Choses in action
29 October 2020
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What is a chose?
- A chose is a thing or a right. Choses are of two kinds – choses in possession and choses in action:
- a chose in possession is a thing of which the owner has actual enjoyment
- a chose in action is a thing of which a person has not the present enjoyment, but merely a right to sue to recover it (if withheld) by commencing an action, and protected by the law.
- Examples of choses in action include money due on a bond, the right to recover money by legal action, the right of a beneficiary under a will to “due administration” with respect to the executor, the right to enforce a contract or recover damages for its breach and rights arising by reason of the commission of a tort (civil wrong) or other wrong.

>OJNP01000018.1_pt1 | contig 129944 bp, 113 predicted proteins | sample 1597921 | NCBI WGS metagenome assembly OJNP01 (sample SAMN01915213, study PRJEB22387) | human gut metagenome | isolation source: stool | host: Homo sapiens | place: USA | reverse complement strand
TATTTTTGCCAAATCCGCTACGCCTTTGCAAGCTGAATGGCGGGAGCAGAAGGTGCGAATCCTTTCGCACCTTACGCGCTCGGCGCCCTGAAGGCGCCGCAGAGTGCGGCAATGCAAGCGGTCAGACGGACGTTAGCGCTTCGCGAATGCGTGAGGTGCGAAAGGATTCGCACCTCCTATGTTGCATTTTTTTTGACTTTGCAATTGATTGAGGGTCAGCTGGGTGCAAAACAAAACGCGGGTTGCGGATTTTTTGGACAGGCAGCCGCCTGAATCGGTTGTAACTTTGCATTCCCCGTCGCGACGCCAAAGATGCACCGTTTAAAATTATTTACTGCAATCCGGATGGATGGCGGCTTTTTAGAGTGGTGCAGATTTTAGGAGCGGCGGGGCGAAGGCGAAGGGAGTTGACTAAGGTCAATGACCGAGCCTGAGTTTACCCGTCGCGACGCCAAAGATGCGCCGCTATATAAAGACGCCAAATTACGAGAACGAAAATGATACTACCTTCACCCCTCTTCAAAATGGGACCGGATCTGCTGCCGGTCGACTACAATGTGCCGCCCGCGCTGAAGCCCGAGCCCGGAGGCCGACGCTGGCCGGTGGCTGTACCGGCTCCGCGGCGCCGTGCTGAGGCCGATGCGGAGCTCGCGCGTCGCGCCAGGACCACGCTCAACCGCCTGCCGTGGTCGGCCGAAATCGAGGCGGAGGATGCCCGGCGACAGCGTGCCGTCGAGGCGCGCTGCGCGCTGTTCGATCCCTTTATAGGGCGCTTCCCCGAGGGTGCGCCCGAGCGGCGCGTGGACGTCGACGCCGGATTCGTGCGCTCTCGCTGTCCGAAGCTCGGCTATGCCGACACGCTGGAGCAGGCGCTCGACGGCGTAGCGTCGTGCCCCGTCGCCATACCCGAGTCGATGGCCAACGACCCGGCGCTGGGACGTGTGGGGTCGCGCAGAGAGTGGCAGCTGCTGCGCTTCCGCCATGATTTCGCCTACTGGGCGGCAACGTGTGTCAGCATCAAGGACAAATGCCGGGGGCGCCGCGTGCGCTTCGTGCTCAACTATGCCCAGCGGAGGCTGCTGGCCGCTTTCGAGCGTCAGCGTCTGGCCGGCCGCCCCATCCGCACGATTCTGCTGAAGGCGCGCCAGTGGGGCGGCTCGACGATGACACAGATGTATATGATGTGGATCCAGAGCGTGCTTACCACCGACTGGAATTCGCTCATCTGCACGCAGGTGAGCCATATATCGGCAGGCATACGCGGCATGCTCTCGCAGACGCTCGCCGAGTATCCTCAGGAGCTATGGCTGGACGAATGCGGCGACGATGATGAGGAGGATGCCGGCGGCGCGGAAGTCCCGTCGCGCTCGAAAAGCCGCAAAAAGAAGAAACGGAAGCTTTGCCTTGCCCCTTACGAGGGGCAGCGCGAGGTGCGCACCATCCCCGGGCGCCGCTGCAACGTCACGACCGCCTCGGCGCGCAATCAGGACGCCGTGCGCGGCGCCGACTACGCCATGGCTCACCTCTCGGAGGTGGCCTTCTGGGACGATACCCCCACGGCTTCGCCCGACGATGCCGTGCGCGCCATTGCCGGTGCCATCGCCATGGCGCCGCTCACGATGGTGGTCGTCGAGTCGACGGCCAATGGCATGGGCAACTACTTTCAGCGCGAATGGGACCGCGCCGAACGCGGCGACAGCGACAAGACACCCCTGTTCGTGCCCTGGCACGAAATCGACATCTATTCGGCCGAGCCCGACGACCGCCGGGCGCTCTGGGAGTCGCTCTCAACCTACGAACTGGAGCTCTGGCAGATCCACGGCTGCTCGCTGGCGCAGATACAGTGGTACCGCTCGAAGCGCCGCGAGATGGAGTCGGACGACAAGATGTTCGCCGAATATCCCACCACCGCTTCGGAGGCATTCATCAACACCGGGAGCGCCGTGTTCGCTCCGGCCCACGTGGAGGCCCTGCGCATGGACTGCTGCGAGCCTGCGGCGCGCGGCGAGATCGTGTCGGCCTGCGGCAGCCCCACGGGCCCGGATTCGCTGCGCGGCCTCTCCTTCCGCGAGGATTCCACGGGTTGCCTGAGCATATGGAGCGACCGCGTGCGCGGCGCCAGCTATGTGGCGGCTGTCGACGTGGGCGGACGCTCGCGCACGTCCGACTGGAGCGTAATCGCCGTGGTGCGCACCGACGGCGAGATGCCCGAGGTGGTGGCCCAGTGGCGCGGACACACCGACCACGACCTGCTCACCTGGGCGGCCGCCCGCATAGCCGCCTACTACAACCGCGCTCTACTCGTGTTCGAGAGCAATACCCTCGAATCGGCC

- A common situation in bankrupt estates is where a person sells goods to another and then becomes bankrupt. If, at the date of bankruptcy, the purchaser has not paid for the goods, the right to collect payment is an asset that vests in the trustee of the bankrupt estate.
- A chose in action may be assigned by written instrument signed by the assignor that is absolute in terms and by notice in writing being given to the debtor (see section 100-5 of the Insolvency Practice Schedule). The courts have confirmed the right of a trustee to sell a chose in action, including to a discharged bankrupt. This is not possible in the case of an undischarged bankrupt as the “asset” would immediately revest in the trustee under paragraph 58(1)(b) of the Bankruptcy Act 1966 – see also the decision in Meriton Apartments Pty Limited v Industrial Court of New South Wales  FCAFC 172 (13 October 2008).